Open Accessibility Menu

Managing Pain: Types of pain

  • Category: News
  • Posted On:

We have all lived with pain at some point in our lives. It is commonly accepted that everyone experiences pain differently. Pain can be caused by many different factors. It is complex and differs from person to person.

When pain - whether acute (short-term) or chronic (long-term) - causes you to seek care, your healthcare provider may describe your pain in different ways depending on how it is impacting your health.

Mechanical pain can be acute or chronic. It is the general term that refers to any type of back pain caused by placing abnormal stress and strain on muscles. Typically, mechanical pain is a result of bad habits, such as poor posture, poorly-designed seating, and incorrect bending and lifting motions.

When experiencing mechanical pain, there are steps people can take to change the habits that cause this pain. This can include maintaining proper posture, using proper lifting and bending techniques, as well as the use of ergonomic chairs to alleviate back pain. If the pain continues, the pain may not be due to mechanical pain, indicating a more serious underlying back problem.

Myofascial Pain can be acute or chronic. It refers to muscle pain and tenderness.

Neuropathic pain is a form of chronic pain. It is due to damage to the nerves or other parts of the nervous system. It is often described as shooting, stabbing, or burning pain, or it feels like pins and needles. It can also affect sensitivity to touch and can make someone have difficulty feeling hot or cold sensations.

Neuropathic pain is a common type of chronic pain. It may come and go, and it can be so severe that it makes performing everyday tasks difficult. Because the pain can interfere with normal movement, it can also lead to mobility issues.

Nociceptive pain is a form of acute pain. It is a type of pain caused by damage to body tissue. People often describe it as being a sharp, achy, or throbbing pain. It’s often caused by an external injury. For example, if you hit your elbow, stub your toe, twist your ankle, or fall and scrape up your knee, you may feel nociceptive pain. This type of pain is often experienced in the joints, muscles, skin, tendons, and bones. It can be both acute and chronic.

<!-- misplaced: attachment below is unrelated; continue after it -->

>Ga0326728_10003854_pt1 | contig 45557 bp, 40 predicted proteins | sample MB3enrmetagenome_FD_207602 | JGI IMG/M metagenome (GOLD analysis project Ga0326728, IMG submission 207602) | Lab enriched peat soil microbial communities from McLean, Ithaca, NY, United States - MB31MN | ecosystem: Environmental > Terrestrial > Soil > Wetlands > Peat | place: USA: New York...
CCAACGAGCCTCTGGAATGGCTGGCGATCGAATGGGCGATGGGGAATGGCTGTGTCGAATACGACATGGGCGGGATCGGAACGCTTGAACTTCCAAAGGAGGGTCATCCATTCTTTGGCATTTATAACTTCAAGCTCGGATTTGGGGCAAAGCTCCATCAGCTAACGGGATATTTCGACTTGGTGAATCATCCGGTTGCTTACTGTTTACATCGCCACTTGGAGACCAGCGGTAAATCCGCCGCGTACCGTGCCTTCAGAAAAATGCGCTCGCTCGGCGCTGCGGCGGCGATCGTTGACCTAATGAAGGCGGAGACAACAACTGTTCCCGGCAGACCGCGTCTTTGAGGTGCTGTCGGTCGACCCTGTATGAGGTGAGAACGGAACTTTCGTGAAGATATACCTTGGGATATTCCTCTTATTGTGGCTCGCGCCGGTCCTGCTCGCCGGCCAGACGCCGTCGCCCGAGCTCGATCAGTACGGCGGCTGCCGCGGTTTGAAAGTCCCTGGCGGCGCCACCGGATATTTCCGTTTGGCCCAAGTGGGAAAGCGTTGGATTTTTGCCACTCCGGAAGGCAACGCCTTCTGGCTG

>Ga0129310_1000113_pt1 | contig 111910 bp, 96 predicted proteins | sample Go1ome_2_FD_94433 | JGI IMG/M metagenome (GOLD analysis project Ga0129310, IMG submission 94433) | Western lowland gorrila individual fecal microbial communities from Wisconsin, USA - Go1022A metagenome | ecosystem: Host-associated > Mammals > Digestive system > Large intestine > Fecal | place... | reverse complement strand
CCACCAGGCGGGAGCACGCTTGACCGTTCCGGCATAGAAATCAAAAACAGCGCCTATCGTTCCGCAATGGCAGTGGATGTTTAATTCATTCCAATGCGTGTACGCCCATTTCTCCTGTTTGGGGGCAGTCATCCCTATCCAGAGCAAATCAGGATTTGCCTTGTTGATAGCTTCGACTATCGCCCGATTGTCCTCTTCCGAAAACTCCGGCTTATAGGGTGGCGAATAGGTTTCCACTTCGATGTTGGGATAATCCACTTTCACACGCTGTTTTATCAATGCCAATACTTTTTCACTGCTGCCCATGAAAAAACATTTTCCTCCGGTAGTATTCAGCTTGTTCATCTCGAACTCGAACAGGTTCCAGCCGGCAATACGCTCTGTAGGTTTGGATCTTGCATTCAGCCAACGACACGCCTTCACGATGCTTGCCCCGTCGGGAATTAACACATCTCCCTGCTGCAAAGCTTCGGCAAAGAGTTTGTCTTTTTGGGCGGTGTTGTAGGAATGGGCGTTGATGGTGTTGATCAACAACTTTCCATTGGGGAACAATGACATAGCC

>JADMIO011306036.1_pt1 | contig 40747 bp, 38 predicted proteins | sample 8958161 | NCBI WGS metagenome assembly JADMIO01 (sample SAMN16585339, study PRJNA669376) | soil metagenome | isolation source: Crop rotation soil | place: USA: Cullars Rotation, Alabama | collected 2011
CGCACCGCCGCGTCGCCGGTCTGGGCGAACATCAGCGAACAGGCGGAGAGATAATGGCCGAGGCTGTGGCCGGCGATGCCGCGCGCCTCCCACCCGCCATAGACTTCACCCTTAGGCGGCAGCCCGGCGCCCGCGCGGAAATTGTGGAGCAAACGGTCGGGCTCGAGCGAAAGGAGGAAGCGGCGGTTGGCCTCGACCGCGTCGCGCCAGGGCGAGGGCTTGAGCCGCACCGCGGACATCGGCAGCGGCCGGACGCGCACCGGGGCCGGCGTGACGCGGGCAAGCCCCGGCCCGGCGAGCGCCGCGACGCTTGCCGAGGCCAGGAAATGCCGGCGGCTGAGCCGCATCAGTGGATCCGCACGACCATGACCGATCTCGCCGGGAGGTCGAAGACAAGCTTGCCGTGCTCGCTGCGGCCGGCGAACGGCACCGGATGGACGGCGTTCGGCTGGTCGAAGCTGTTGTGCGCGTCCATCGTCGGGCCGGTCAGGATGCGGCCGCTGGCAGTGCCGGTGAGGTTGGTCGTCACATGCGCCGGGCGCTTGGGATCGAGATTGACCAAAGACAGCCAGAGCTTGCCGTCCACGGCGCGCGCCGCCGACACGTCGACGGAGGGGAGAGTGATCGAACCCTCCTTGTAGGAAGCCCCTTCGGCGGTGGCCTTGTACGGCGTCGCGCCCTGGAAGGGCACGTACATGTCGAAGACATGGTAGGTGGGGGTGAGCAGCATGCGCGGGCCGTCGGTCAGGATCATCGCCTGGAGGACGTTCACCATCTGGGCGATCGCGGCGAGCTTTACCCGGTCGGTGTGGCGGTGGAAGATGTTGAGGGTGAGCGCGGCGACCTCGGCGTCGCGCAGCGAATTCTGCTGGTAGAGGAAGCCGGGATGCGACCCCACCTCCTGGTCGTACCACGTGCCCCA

Radicular pain is most commonly related with chronic pain. It is a very specific type of pain can occur when the spinal nerve gets compressed or inflamed. It radiates from the back and hip into the leg(s) by way of the spine and spinal nerve root. People who have radicular pain may experience tingling, numbness, and muscle weakness.

Pain that radiates from the back and into the leg is called radiculopathy. It’s commonly known as sciatica because the pain is due to the sciatic nerve being affected. This type of pain is often steady, and people can feel it deep in the leg. Walking, sitting, and some other activities can make sciatica worse. It is one of the most common forms of radicular pain.

Inflammatory Pain is chronic pain that may exhibit itself as acute episodes. It is an abnormal inflammation caused by an inappropriate response by the body’s immune system. Conditions in this category include gout and rheumatoid arthritis.

Functional Pain is chronic pain that can be episodic or continuous pain. It is pain without obvious origin, but can cause pain. Examples of such conditions are fibromyalgia and irritable bowel syndrome.

Understanding the differences between the types of pain we experience, is the first step in addressing the different causes of pain. Once we understand how our body processes pain, we are able to work with healthcare providers to find safe and effective treatments.

This information is provided by Mile Bluff’s Opioid Stewardship committee. Opioid stewardship is a coordinated program that identifies and uses the best practices to optimize the appropriate use of opioid medications while minimizing the negative impact opioids can have on a patient.

Public education is part of an opioid stewardship program. Throughout the year, we will be sharing information about our stewardship efforts and how we all can do our part to impact the opioid epidemic in our country.